COLUMBIA, S.C. — Call it the Head Ball Coach media blackout.
South Carolina coach Steve Spurrier refused to take questions for a second straight session with the media, doubling up Sunday on the trend he began during Saturday’s postgame session after the sixth-ranked Gamecocks defeated Missouri 31-10.
Spurrier started his regularly scheduled Sunday teleconference as always with about a five-minute review of the previous day’s contest, an update on player injuries and a look ahead to the Gamecocks next opponent, Kentucky.
And then Spurrier said, “I believe that covers it all. I don’t need to take questions.”
Spurrier hung up as callers began to protest.
South Carolina athletic spokesman Steve Fink did not want to speculate Sunday about why Spurrier wouldn’t take questions.
There was little indication Saturday that Spurrier’s move to end his postgame session with the media before answering questions would continue. He seemed good-natured and jovial after the sixth-ranked Gamecocks (4-0, 2-0 Southeastern Conference) won their eighth straight game over the past two seasons.
Spurrier joked his quarterback Connor Shaw, who was 20-of-21 passing and connected on his last 20 throws, “got off to a slow start. Missed his first one, I think.”
Spurrier even spoke gratefully about one of his former bosses in Pepper Rodgers, the former Kansas and UCLA head coach who Spurrier credited with giving him a job calling plays at Georgia Tech and starting him on his stellar coaching career. Rodgers was visiting Spurrier this week and spoke to the Gamecocks.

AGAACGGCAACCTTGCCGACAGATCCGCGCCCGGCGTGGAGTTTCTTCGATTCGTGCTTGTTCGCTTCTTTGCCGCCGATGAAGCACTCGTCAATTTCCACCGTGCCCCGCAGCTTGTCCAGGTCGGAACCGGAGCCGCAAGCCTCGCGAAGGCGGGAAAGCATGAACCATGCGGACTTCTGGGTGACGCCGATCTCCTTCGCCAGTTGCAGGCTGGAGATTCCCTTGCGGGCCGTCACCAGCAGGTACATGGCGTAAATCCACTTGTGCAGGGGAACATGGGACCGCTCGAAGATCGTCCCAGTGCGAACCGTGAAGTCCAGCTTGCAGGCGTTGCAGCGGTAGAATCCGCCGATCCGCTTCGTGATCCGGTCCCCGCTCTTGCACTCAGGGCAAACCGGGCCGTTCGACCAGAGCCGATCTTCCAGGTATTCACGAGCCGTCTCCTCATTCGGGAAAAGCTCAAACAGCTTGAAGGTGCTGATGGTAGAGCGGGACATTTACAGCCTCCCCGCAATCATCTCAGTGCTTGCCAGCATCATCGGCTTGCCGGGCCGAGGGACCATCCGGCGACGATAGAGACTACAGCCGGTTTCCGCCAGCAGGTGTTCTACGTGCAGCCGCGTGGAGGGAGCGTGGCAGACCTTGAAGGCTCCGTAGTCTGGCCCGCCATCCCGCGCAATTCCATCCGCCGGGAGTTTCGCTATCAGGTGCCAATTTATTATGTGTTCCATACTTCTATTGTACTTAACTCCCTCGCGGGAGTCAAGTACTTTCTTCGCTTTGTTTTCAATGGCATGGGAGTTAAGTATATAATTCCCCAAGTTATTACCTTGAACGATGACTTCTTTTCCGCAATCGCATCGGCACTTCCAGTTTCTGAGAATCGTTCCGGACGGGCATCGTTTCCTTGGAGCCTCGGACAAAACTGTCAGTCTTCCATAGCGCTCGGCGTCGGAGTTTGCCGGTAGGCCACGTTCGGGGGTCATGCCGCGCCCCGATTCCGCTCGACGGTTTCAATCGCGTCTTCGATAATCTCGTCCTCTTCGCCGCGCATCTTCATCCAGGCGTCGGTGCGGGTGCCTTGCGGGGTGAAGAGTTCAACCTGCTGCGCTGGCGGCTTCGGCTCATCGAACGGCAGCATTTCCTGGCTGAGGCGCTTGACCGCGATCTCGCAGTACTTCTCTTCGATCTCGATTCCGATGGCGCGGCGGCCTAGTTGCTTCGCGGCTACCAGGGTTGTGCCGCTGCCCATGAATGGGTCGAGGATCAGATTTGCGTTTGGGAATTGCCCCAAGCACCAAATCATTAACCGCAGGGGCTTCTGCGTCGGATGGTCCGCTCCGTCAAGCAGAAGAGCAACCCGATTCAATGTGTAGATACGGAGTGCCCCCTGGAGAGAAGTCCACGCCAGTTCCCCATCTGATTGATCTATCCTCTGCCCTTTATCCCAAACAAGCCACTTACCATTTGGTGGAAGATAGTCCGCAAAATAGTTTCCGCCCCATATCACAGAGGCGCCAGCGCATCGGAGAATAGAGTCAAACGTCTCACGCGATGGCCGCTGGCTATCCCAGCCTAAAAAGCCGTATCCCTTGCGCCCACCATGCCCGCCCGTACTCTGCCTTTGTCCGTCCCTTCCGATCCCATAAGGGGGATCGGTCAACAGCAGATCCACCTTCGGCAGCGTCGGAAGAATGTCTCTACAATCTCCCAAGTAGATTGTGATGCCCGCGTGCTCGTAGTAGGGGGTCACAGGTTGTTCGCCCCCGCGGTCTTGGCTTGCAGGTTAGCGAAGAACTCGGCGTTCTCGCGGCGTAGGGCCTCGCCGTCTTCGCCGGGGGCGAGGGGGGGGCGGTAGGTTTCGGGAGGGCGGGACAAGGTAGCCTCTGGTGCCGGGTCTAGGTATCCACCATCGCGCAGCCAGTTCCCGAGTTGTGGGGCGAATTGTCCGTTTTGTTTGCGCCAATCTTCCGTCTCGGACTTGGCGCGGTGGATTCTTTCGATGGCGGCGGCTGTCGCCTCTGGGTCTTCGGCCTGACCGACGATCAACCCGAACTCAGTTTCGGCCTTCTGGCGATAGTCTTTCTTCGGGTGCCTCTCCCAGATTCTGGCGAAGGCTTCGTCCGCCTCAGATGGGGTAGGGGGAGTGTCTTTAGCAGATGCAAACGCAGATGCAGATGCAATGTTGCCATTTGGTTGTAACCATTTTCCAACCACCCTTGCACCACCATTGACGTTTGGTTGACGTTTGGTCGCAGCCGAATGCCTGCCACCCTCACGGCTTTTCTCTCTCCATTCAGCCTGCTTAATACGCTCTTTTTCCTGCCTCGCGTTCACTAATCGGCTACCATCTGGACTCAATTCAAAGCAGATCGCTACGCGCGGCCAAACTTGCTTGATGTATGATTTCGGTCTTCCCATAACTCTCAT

“Wonderful victory,” Spurrier said. “And we’re happy to get it. I’ll let the players come on it now. OK.”
With that Spurrier got up and left without taking questions from dozens of waiting reporters and TV cameras.
It’s not the first time Spurrier changed up his usual media routine. Last season, Spurrier would not hold his regular Tuesday media session because he did not want to speak in front of a local newspaper columnist he was upset with. The session was posted on YouTube and has been viewed close to 400,000 times.
Spurrier had said he wouldn’t speak to reporters in the future as long as the columnist was in the room, but returned to his regular spot in front of cameras, recorders and microphones a week later, pledging to be more positive.
That’s been hard for several college football coaches.
Southern California’s Lane Kiffin cut short a media session this past week when he became irritated about a question involving an injured player who had returned to practice. The school has banned media from reporting injury news that comes from watching practices. Kiffin was back a day later answering all questions.
Alabama coach Nick Saban took his media to task two weeks back for being too positive about the Crimson Tide’s play. Saban was upset about coverage that made his top-ranked club seem unbeatable and did not give that week’s opponent, Western Kentucky, a chance.
Alabama defeated Western Kentucky, 35-0, on Sept. 8.
Spurrier is scheduled to speak to reporters again Tuesday to preview South Carolina’s road game at Kentucky (1-3, 0-1).